Where did EDM come from?
A quick glance at the photo above stands as a testament to the overwhelming popularity of Electronic Dance Music in western culture. According to LA Times Electric Daisy Carnival (EDC) drew over 185,000 attendants over the two-day length of the “massive” music festival. The festival included some of the biggest names in Electronic Music along with carnival rides, art work and live entertainment that resembled a mixture of a strip club and cirque du soleil. However, this was not always the case. Where did this music genre come from? Who and what were the major influencers?
The music genre owes much of its origin to the underground club scene in Chicago when artists began spinning Disco records in garages and warehouses in the city. Originally these all night parties were filled with Black and/or gay male party goers that began to shape a new underground dance movement in America. One of the most popular underground nightclubs in Chicago was known as The Warehouse. This club became so popular for playing the latest disco music that record stores began advertising records as coming from “The Warehouse.” Eventually, this was shortened to simply “House Music,” and a new genre that would grow to encompass the world was born.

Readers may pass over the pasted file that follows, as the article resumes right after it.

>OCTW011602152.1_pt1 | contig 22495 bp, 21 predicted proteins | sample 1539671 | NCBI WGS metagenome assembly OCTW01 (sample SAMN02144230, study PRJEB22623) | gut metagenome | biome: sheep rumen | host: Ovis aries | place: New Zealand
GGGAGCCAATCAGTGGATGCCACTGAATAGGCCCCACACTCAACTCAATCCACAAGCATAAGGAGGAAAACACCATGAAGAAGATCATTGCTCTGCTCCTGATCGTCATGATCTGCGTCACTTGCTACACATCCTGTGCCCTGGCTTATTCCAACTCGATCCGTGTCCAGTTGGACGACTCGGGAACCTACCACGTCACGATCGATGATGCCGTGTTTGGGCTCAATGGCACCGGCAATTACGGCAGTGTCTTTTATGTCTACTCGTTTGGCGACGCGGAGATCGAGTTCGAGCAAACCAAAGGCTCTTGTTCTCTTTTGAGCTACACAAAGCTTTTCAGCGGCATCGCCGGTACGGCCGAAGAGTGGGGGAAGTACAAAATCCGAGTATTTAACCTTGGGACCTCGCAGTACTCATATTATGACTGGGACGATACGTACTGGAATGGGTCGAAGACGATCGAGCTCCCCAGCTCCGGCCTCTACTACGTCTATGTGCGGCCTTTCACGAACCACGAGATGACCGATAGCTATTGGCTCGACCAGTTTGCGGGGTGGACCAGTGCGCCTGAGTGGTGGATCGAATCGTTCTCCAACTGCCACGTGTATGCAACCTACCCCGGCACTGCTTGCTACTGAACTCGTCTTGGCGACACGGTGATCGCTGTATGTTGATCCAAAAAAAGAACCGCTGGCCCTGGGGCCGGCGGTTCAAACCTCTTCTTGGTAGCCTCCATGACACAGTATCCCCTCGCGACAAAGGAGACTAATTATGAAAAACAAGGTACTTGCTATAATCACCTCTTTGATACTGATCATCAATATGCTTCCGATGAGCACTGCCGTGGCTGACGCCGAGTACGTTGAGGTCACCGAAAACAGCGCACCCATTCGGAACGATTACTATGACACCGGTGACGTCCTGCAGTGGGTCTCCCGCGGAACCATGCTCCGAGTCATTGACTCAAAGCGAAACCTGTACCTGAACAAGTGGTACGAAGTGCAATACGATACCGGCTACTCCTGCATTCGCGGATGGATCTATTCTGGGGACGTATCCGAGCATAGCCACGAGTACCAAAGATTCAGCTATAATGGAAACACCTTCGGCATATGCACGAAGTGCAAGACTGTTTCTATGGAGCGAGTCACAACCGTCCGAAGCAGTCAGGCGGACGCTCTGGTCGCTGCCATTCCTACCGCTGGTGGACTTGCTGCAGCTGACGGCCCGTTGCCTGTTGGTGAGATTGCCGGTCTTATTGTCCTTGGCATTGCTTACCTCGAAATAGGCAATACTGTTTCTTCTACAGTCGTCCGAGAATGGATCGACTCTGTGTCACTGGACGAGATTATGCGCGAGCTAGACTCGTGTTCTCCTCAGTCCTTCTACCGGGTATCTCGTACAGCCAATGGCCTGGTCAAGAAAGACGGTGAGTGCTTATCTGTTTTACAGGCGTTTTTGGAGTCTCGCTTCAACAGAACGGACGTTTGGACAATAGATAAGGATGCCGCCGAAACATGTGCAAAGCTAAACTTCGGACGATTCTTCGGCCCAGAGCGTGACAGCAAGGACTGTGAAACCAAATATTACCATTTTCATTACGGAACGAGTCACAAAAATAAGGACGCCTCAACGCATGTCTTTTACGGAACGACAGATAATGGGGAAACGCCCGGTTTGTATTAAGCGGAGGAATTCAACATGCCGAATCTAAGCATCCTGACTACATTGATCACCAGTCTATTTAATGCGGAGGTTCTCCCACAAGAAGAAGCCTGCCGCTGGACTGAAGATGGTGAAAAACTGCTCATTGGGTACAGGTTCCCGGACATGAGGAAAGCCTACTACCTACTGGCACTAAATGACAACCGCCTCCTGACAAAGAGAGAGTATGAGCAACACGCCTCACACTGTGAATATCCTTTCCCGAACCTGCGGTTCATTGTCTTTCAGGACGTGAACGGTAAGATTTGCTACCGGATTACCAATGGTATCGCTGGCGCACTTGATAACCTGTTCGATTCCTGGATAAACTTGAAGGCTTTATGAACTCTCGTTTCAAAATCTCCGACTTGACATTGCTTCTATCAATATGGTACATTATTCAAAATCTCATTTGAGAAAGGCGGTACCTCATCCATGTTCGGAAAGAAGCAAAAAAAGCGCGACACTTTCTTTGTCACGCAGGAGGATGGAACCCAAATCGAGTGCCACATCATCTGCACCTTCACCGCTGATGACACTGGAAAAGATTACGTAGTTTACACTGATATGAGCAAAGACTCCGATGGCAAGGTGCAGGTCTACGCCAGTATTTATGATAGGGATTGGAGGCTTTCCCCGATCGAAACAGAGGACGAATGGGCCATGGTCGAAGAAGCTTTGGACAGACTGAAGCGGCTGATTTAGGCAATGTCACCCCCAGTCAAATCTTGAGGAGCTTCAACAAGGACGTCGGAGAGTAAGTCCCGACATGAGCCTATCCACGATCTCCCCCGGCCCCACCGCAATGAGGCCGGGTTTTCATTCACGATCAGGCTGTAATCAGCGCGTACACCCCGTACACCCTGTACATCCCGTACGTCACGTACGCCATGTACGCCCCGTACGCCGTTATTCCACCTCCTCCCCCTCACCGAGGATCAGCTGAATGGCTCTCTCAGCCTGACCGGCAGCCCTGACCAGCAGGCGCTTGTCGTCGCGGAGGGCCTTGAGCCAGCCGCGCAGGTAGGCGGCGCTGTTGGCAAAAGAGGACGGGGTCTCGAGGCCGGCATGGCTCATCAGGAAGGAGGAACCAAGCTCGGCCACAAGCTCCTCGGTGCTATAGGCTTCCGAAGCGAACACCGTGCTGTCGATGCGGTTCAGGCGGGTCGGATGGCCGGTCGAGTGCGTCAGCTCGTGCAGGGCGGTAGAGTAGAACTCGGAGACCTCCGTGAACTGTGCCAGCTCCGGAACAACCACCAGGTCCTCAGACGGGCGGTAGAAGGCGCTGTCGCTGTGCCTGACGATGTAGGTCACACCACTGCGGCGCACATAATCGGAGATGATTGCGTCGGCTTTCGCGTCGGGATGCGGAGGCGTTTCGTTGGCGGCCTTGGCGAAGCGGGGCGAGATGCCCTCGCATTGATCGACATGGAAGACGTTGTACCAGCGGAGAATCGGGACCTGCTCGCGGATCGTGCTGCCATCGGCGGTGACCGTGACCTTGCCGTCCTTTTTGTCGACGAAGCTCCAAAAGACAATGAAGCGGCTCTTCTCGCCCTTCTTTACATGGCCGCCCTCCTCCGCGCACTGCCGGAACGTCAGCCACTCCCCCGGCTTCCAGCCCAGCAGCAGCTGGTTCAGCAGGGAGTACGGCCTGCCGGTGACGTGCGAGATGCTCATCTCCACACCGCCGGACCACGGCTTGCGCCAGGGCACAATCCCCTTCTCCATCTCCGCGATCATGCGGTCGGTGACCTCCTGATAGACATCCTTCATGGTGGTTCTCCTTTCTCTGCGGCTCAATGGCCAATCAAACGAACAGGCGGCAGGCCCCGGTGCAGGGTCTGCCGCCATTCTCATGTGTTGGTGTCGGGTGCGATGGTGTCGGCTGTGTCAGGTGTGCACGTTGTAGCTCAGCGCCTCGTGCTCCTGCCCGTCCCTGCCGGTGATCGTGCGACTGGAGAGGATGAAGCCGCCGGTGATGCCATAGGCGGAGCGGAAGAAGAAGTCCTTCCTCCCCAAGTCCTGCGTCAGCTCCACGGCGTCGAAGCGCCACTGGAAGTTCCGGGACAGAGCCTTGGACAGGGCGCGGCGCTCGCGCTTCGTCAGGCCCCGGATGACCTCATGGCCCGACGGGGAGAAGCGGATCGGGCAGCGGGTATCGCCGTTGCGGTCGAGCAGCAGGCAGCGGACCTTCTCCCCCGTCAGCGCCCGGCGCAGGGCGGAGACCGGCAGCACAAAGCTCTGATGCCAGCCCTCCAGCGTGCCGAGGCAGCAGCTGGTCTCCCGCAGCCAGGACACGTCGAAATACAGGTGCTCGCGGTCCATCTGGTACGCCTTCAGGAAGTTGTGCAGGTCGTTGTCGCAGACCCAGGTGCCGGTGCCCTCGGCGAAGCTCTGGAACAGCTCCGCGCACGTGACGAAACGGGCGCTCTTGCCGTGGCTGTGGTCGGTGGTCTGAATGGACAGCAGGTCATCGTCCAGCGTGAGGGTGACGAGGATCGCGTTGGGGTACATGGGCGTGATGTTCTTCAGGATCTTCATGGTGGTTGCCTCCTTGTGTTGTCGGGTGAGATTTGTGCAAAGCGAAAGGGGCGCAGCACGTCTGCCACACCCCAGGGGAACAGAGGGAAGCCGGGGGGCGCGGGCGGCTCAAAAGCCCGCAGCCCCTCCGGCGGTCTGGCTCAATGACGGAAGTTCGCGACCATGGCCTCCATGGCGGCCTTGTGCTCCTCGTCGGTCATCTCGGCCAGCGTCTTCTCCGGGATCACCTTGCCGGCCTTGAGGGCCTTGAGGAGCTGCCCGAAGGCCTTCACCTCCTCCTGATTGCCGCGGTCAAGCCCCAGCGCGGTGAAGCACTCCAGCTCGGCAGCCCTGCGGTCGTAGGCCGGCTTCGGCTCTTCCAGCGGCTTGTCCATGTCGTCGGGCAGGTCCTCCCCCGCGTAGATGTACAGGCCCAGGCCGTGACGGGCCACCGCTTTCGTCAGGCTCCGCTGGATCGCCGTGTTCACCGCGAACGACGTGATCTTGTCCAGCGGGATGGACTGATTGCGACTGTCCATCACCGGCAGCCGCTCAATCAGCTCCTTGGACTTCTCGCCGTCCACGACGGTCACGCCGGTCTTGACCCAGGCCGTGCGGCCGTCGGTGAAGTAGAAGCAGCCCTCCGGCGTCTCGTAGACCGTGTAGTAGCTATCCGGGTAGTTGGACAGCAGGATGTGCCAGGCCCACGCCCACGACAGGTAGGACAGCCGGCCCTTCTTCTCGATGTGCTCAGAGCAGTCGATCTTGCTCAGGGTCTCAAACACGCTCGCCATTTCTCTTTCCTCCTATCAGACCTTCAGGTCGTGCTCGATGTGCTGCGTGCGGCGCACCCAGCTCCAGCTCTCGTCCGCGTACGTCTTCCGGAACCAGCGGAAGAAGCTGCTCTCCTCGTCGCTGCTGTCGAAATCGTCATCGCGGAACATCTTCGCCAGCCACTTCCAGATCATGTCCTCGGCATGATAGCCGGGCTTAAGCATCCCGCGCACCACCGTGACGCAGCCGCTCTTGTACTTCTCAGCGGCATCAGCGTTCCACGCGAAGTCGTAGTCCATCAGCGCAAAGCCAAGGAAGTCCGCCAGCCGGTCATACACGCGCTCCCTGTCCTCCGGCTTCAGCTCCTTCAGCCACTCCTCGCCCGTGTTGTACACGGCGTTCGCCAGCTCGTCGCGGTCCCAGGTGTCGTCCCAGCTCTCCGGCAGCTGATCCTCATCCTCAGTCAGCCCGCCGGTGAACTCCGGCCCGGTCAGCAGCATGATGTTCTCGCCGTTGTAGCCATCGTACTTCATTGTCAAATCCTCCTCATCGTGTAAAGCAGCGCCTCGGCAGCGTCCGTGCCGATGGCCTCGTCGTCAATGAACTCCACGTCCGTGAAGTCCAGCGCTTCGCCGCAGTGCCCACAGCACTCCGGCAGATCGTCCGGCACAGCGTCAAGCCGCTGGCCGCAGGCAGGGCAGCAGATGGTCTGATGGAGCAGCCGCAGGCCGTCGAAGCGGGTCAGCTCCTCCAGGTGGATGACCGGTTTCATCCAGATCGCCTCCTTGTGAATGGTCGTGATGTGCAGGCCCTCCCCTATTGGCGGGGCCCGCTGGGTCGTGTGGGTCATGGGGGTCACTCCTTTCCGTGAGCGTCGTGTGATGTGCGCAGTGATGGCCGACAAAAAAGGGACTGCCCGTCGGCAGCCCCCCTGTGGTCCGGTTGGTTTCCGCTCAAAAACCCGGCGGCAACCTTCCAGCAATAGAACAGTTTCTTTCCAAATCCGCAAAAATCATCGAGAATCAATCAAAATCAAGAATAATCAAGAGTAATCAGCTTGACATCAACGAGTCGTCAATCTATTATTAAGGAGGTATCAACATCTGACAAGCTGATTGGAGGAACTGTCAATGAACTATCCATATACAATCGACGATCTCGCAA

One of the most influential songs of early Chicago House was Jamie Principle’s “Your Love”
An interesting note is the unity and community that quickly grew out of the cultural community surrounding venues such as the Warehouse. Minority groups such as the African American and Gay communities were the earlier adopters in this underground subculture. The culture grew out of the disco era and influential DJs used disco as inspiration to create the new House genre.
In addition to Jamie Principle, the “Godfather’s of House” pushed the genre to new heights with simple synthesizers and drum machine set ups. Marshall Jefferson is regarded as a Godfather of House, along with Frankie Knuckles, Roy Davis Jr., Steve “Silk” Hurley, Felix Da Housecat and Lil Louis.
Jefferson’s “Move Your Body” is regarded as “The House Anthem” partially due to it being the first song to officially state the phrase “house music” in it. These Chicago DJs were simply pushing the limits of a music genre and although House music had been produced prior to “Move Your Body,” the track instantiated it as a true genre.
Marshall Jefferson allowed the creation and progression of Electronic Music to be set in motion and become what it is today.